The recent arrest of suspected terrorist Najibullah Zazi reminds us all of the important role surveillance plays in safeguarding our people and our nation.

Zazi is in custody on charges of conspiracy to use weapons of mass destruction. He was accused last week of conspiring to launch a bombing attack in America with the help of some common beauty supplies and insidious training from al-Qaida in Pakistan.

The terrorism suspect maintains that he was not part of a terrorist cell, according to his attorney, Arthur Folsom.

The 24-year-old Afghan immigrant worked as a vendor-cart operator in Lower Manhattan, where he sold coffee and doughnuts.

Raised in Queens, he was known for his fondness for basketball. He struggled in high school and dropped out to help his father make money, eventually taking the Lower Manhattan job.

“He always said good morning to everyone. He used to memorize what everyone needed in the morning,” a relative said.

Apparently, even those with terrorist proclivities still recognize the importance of having good manners and knowing how to put on a smile.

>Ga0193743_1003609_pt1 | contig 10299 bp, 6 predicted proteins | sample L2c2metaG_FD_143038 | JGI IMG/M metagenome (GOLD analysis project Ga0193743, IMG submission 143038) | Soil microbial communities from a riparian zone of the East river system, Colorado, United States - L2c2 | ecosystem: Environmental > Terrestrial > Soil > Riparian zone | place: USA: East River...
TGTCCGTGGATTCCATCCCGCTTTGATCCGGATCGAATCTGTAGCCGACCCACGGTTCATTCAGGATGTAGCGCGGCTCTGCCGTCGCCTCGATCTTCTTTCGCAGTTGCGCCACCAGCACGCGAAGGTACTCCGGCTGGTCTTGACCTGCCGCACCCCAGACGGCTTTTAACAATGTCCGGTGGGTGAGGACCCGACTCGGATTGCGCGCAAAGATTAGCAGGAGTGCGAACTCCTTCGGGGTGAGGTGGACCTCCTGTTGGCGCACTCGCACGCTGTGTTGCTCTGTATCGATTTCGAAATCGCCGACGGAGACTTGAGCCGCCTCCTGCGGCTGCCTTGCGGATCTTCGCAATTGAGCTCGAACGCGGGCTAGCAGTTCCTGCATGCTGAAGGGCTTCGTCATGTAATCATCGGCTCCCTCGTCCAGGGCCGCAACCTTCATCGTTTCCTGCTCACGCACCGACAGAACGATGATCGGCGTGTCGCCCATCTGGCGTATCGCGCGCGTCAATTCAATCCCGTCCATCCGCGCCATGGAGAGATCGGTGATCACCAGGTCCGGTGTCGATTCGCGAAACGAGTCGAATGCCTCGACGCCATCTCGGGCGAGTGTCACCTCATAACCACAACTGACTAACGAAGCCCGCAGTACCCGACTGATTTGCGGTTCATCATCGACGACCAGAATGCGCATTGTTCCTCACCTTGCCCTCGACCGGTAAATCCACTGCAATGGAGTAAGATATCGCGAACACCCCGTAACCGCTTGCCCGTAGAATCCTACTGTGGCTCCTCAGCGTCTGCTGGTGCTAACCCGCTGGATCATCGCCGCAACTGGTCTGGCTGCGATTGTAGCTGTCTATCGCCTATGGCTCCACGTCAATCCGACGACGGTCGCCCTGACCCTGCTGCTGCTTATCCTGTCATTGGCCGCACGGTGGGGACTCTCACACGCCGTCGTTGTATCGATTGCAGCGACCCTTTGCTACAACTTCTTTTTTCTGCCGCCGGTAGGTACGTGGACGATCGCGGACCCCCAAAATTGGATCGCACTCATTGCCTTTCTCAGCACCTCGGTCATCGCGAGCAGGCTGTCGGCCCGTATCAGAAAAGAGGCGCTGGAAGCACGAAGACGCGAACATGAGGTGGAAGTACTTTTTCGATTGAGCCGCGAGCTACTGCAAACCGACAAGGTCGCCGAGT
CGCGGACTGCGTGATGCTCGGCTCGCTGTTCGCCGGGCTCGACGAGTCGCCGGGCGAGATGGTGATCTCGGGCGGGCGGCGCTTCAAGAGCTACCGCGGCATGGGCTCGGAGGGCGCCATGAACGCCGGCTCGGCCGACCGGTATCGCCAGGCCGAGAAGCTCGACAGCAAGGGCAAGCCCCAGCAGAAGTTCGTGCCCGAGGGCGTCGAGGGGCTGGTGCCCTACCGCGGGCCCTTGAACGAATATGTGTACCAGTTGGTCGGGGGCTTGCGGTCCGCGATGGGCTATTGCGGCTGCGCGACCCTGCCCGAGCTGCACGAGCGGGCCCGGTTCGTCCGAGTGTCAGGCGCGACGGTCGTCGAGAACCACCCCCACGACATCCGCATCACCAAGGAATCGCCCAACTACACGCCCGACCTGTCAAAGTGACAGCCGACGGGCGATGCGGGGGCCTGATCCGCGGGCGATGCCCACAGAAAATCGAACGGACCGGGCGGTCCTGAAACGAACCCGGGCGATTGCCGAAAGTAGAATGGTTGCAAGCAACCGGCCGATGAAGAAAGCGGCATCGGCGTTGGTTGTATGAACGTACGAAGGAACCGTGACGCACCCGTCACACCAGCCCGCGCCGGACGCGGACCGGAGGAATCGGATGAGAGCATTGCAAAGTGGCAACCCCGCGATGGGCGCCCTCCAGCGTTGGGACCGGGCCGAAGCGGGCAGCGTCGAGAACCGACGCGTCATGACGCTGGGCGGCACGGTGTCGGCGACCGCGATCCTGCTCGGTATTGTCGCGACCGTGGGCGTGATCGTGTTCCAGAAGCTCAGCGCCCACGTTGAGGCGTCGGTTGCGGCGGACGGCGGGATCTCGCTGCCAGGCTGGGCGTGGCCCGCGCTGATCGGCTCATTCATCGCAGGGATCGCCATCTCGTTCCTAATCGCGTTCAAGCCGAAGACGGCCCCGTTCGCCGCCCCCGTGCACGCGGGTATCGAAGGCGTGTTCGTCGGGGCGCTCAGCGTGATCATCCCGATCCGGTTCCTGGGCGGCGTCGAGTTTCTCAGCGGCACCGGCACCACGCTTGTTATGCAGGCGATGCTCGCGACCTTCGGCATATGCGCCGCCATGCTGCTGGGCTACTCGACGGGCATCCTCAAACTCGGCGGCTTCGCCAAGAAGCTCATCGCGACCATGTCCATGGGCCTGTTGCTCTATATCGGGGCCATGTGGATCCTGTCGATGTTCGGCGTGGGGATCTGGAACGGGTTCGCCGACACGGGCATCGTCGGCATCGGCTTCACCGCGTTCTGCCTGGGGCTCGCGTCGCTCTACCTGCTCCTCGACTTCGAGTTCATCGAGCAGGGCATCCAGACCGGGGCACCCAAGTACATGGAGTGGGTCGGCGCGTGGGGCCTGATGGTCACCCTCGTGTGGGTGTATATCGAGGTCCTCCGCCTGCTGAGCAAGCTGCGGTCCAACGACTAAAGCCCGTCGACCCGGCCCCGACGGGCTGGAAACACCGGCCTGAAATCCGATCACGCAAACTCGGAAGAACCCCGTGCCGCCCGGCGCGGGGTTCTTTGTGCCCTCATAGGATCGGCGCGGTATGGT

Intensive investigative work by FBI specialists working with the local police reveals a bone-chilling intercontinental path.

Zazi was born in Afghanistan in 1985. His family relocated to Pakistan when he was 7. In 1999, the 14-year-old moved to the United States and lived in Queens.

In 2008 Zazi piled up thousands of dollars in credit card debt. He filed for bankruptcy in March 2009, owing more than $50,000. He moved again, this time to Colorado.

Zazi and others had taken a Qatar Airlines flight to Pakistan in August 2008, according to documents filed in New York federal court. While there, he allegedly e-mailed himself notes on how to make and handle bombs.

Zazi purportedly told the FBI in Colorado that, instead of spending time with family, he went to a training camp to learn about explosives, the kind of homemade explosives used on the 2005 mass transit attack in London.